Very loosely inspired by the dubious art of American amateur opera signer Florence Foster Jenkins — soon to be the subject of a Stephen Frears biopic starring Meryl Streep — Marguerite is a marvel, a bravura dramedy that beautifully balances tragedy and comedy to the point where you can’t be sure which is which.
In Paris, 1920, socialite Marguerite Dumont (Catherine Frot, who won the César, the French Oscar, for her performance) does not see the sarcasm in a review by newspaper music critic Lucien Beaumont (Sylvain Dieuaide) of her screeching operatic performance at a private charity event. An ardent music lover and profoundly passionate collector of theatrical costumes, sheet music, and other memorabilia, Marguerite has been deceived by all around her in an emperor’s-new-clothes sort of way about the stupendously off-key awfulness of her singing. (I cannot help but imagine that this highly fictionalized character is named for Margaret Dumont, the Marx Brothers’ straight woman who it was alleged — wrongly — did not understand that she was appearing in comedies.) She is a very sweet and kind woman whom no one wishes to hurt… but she’s also very rich and very willing to spread her money around to her friends and acolytes, particularly of the starving-artist type.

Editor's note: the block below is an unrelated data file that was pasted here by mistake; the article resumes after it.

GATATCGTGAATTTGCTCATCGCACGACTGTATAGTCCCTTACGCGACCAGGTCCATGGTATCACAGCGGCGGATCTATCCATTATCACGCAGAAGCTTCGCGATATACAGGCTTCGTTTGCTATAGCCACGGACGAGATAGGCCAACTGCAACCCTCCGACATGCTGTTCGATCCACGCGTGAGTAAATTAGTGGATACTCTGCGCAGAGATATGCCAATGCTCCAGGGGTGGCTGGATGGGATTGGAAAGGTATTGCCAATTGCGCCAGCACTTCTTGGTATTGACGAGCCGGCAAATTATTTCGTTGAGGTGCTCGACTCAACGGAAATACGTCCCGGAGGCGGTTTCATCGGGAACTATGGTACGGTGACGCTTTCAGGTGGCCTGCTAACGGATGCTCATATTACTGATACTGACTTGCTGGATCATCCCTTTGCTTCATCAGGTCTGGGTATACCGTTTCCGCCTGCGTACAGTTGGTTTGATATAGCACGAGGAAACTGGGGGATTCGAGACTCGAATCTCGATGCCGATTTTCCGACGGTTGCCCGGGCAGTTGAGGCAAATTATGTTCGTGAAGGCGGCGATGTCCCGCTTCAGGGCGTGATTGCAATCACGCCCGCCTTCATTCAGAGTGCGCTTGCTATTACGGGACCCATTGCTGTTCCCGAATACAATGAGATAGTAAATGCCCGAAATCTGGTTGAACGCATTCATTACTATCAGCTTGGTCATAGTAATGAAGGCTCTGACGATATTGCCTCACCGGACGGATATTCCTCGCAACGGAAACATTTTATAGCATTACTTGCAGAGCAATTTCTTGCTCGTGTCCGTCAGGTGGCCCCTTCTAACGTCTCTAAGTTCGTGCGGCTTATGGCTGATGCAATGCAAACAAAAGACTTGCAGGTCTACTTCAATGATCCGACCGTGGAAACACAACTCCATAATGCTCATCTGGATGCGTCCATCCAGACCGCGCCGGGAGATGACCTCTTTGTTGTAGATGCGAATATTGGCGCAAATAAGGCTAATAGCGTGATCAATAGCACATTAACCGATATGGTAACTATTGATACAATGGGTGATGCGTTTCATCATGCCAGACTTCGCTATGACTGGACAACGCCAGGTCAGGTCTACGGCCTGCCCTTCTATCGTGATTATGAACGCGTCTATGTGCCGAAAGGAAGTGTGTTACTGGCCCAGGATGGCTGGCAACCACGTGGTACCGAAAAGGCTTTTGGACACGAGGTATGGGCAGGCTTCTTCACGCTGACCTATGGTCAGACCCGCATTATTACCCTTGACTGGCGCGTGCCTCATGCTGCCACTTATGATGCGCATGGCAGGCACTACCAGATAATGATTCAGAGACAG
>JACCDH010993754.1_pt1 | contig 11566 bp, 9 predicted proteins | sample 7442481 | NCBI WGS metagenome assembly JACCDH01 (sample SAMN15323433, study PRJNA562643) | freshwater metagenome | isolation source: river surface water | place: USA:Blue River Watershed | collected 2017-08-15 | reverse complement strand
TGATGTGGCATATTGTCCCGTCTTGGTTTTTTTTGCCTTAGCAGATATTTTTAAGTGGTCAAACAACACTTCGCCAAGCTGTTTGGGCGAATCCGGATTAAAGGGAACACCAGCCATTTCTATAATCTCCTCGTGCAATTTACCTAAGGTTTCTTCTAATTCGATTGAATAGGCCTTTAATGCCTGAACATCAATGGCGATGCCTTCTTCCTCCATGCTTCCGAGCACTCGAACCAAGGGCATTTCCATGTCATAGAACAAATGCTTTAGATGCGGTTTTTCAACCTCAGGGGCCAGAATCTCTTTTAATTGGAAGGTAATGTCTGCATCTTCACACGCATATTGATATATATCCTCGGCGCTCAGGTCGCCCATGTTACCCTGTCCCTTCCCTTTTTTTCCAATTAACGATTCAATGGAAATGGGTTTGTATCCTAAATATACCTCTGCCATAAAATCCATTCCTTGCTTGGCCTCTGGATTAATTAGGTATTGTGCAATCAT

As French filmmaker Xavier Giannoli delves past the amused ridicule and into Marguerite’s life of loneliness and the assuaging joy she gets from singing, we begin to wonder if her self-delusion isn’t actually healthy; isn’t it enough that she loves music? Lucien becomes a new friend, won over by her charm and enthusiasm, joining those of her inner circle whose protective cover is absolute. (Is her butler, Madelbos [Denis Mpunga, marvelously understated], secretly in love with her? He is certainly far more solicitous than her cold, distant, perpetually embarrassed husband, Georges [André Marcon].) The 20s are just beginning to roar here, and as Marguerite finds herself enjoying, for the first time, a taste of bohemia, she nevertheless remains unaware of the burgeoning of irony and snark in the culture around her, as embodied in Lucien’s review and the embrace of her as something of a joke by his friends. But the philosophical question is clear to us: Is it better to be wise and jaded and cynical about art, or blissfully undiscriminating about it?